For safety purposes, drive ring 26 as shown in FIG. 4 is adapted to slide over control knob 12 in an axial direction and frictionally engage it. However, it is specifically designed to rotationally or circumferentially slide with respect to the control knob at any time that it is not properly positioned and the control knob is driven to the high end stop by the control means of this invention. By being able to slide on the knob when at a stop, or rotate the knob when it is free to rotate, the drive ring automatically positions itself properly even it is initially installed improperly with respect to the control knob thus preventing the thermostat control from going to a dangerously high setting. One type of control knob is configured with a circumferential area 66 labelled "HOT", a longer circumferential area 67 labelled "WARM" and a normal indicator segment 71. The radial projection 72 of drive ring 26 is designed to be aligned with the normal position 71. Projection 72 has a dual function in that it also offers a size adjusting resiliency for the ring to be forced over the rim of knob 12. Drive ring 26 is also formed with a bore 73, the purpose of which will be explained below.
Drive arm 27 couples crank 21 with drive ring 26 by means of pins 31 and 32. For proper orientation of the crank and the drive arm with respect to the drive ring, each of these three elements has labels "O" and "X" so that the appropriate size pins of the drive arm are matched for proper operation of the apparatus. Thus at end 74 of the drive arm appears an "O" indicating that pin 32 fits in the "O" bore 24 in the crank. Likewise, end 75 of the drive arm has an imprint of an "X" indicating that pin 31 is adapted to fit into the mating "X" bore 73 of drive ring 26. As shown more clearly in FIG. 3, the "X" opening and "X" pin are larger than the corresponding "O" opening and "O" pin.
In operation, from the position shown in FIG. 1, counterclockwise rotation of the crank will cause counterclockwise rotation of drive ring 26 and consequently control knob 12 toward the lower or warm setting of the thermostat. The motor in housing 16 is designed, in conjunction with the system shown in FIG. 9, to rotate approximately 180° before stopping. At that point, the drive arm will have moved to the right and the thermostat will be at a low setting. When it is necessary to heat the water in the water heater, the motor again rotates approximately 180° in a counterclockwise direction but this time because of the relative positions of the crank, drive arm and drive ring, the control knob rotates in a clockwise direction resulting in a hotter setting of the thermostat.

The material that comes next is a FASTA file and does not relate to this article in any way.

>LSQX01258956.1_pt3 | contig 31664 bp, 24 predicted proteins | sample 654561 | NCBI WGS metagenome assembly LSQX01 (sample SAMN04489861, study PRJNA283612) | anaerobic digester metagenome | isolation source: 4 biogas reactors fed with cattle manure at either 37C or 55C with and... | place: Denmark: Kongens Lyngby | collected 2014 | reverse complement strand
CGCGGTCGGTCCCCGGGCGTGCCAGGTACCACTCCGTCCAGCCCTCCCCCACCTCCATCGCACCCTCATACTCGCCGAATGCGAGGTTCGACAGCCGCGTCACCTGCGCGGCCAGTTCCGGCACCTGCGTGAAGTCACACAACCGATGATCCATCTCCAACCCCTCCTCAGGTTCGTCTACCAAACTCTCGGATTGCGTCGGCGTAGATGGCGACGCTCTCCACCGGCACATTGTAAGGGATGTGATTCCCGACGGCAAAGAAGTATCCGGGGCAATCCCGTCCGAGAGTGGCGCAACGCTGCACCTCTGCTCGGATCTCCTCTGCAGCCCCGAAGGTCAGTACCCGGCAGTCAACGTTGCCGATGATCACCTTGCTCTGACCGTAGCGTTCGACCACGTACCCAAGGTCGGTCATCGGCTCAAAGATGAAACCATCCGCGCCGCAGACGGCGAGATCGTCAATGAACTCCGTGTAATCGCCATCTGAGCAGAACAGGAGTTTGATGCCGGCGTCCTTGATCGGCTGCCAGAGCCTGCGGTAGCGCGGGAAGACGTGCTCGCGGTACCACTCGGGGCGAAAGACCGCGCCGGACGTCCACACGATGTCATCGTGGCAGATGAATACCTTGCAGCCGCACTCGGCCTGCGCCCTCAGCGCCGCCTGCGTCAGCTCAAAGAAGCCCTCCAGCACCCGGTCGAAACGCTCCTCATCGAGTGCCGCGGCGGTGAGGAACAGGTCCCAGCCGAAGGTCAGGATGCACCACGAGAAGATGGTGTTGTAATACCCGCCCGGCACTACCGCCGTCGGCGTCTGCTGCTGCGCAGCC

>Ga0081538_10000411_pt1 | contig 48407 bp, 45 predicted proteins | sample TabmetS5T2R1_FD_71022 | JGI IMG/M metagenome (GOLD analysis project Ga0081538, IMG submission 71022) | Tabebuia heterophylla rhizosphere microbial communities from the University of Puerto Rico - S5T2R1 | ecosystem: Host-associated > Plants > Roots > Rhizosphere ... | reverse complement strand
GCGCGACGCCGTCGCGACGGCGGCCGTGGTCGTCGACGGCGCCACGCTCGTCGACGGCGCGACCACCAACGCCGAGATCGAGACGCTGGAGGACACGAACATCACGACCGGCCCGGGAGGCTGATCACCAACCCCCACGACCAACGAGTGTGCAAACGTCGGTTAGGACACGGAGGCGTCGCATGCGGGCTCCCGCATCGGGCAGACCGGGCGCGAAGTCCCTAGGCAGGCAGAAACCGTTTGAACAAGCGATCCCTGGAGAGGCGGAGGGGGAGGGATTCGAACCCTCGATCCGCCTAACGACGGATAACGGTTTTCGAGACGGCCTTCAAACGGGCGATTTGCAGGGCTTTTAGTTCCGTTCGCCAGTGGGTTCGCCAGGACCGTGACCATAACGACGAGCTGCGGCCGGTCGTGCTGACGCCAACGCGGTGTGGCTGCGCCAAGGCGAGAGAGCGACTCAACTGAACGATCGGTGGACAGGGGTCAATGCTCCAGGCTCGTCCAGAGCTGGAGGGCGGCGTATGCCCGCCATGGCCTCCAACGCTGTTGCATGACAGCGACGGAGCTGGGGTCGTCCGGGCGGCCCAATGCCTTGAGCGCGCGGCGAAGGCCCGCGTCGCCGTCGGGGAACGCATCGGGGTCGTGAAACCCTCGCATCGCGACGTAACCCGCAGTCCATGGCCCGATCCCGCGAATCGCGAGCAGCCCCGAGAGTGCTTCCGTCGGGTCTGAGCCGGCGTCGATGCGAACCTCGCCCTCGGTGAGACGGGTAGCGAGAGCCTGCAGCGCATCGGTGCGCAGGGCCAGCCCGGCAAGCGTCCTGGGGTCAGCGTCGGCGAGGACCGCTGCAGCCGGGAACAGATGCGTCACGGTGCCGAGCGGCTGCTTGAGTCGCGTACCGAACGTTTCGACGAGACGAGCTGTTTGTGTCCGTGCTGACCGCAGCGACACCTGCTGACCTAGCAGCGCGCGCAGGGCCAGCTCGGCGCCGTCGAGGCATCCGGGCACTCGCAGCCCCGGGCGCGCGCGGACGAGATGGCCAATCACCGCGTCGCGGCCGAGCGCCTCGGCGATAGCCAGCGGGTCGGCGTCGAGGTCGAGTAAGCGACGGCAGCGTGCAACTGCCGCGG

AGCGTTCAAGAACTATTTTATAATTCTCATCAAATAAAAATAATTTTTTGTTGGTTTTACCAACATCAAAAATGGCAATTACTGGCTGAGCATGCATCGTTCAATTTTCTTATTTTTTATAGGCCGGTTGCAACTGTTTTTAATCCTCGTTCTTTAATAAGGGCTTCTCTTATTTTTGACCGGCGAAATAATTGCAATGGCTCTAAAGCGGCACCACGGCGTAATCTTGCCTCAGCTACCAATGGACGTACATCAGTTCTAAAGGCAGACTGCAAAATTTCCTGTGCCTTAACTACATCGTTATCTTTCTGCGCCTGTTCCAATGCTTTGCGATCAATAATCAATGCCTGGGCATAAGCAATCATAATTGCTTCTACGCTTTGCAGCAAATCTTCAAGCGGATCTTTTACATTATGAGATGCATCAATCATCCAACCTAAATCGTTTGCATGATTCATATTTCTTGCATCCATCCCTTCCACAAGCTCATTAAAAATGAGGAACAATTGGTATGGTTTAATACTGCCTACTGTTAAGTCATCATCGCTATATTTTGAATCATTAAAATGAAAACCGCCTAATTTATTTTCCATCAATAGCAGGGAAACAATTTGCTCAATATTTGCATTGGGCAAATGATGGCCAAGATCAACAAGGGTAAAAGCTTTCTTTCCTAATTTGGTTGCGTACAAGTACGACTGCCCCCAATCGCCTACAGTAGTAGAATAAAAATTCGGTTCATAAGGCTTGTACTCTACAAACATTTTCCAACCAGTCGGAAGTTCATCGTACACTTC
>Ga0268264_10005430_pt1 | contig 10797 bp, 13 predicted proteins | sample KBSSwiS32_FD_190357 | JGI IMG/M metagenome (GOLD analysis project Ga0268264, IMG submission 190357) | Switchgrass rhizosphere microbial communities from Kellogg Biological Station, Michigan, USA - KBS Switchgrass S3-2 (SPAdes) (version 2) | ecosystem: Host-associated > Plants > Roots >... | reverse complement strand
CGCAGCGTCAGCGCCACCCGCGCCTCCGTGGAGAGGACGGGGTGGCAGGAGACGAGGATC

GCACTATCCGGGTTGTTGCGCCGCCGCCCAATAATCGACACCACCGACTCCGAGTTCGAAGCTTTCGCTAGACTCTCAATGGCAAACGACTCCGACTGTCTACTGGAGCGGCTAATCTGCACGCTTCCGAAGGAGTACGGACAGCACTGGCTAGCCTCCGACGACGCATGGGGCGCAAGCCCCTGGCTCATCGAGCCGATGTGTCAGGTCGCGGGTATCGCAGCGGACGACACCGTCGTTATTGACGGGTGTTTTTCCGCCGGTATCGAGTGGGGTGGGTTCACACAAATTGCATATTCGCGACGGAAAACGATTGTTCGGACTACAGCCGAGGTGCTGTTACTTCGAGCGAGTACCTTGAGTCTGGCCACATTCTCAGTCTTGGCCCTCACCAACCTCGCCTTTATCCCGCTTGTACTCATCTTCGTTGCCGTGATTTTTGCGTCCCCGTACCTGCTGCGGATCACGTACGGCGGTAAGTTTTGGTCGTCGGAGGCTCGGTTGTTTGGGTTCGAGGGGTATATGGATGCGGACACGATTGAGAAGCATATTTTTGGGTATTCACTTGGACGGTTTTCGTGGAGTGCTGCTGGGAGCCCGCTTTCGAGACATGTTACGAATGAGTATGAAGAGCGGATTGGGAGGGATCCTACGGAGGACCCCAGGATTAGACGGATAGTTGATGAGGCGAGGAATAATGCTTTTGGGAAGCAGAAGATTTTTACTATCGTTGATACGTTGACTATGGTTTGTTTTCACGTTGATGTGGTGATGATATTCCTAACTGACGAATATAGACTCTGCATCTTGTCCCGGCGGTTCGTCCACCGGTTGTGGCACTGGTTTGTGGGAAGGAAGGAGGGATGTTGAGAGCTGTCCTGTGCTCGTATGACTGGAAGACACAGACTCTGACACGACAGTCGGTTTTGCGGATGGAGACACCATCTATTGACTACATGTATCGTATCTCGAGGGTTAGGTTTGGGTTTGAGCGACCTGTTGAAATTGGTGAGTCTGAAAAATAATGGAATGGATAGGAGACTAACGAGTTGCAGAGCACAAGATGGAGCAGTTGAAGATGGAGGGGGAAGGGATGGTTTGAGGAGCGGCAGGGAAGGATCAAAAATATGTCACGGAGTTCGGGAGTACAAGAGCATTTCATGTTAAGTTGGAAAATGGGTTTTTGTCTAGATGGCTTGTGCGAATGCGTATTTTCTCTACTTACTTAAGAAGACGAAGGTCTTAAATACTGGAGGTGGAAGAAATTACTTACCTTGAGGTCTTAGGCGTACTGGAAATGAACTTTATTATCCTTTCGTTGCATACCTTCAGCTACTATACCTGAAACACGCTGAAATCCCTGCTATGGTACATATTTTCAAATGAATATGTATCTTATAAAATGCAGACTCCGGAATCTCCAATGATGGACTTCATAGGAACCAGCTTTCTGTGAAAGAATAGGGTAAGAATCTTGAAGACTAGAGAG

The same apparatus as shown in FIG. 1 is shown in FIG. 8 but mounted to a thermostat control box 81 of different size than control box 11. Thermostat 81 has control knob 82 and pilot apparatus 83 along with a connector 84 for the fuel supply. Because thermostat housing 81 is deeper front to back, slightly larger top to bottom and slightly narrower left to right, there are differences in the way the apparatus of this invention fits with respect to that housing. Extensions 85 and 86 (FIGS. 1, 2 and 8) of the mounting bracket are provided with shoulders 87 and 88 which engage the rear corners of housing 81. The forward corners of the housing are within the front portion of the bracket and the front face 91 of the thermostat is flush against the inside surface of the front 33 of the bracket. The lower end of the thermostat housing extends somewhat below the bottom of front face 36 and rib 57 fits between lower projecting rib 41 and the lower right corner of that housing. To prevent removal of the apparatus from the thermostat without first removing controller housing 16, shoulder 92 on ridge 55 abuts the lower edge of the housing and prevents removal of the bracket from the thermostat. Otherwise the connection between the thermostat, the bracket and the housing is the same as described above with respect to thermostat 11 in FIG. 1.
To accommodate minor variations in the size of the thermostat box, bracket 15 is formed with a take-up button 89 on the inside surface of front 33. This ensures a snug fit of the bracket onto the box. If the bracket is properly sized, a slight outward flexing of the front will occur when the bracket is mounted on the thermostat. If there is some element of play, the button will take up the additional space for a tight fit.
Control knob 82 is substantially smaller than the control knob shown in FIG. 1 and has a somewhat different configuration drive ring. Where radial projection 72 allows the necessary expansion of drive ring 26 for engaging knob 12, drive ring 93 is formed with a gap 24 which allows the circumferential flexibility necessary for fitting on to the thermostat knob. Of course, either ring may use either or both adjustment configurations. Ring 93 is provided with positioning indicia 95 corresponding with setting position indicator line 99 on the knob and being selectively aligned with the HOT, normal and WARM positions 96, 97 and 98 of thermostat 81. In order to accommodate the different knob sizes bore 101 designated by a O is positioned on radially extending tab 102 so that the radial distance of bore 101 from the knob axis for connection with drive arm 27 is substantially the same as the radial distance of bore 73 from the axis of control knob 12.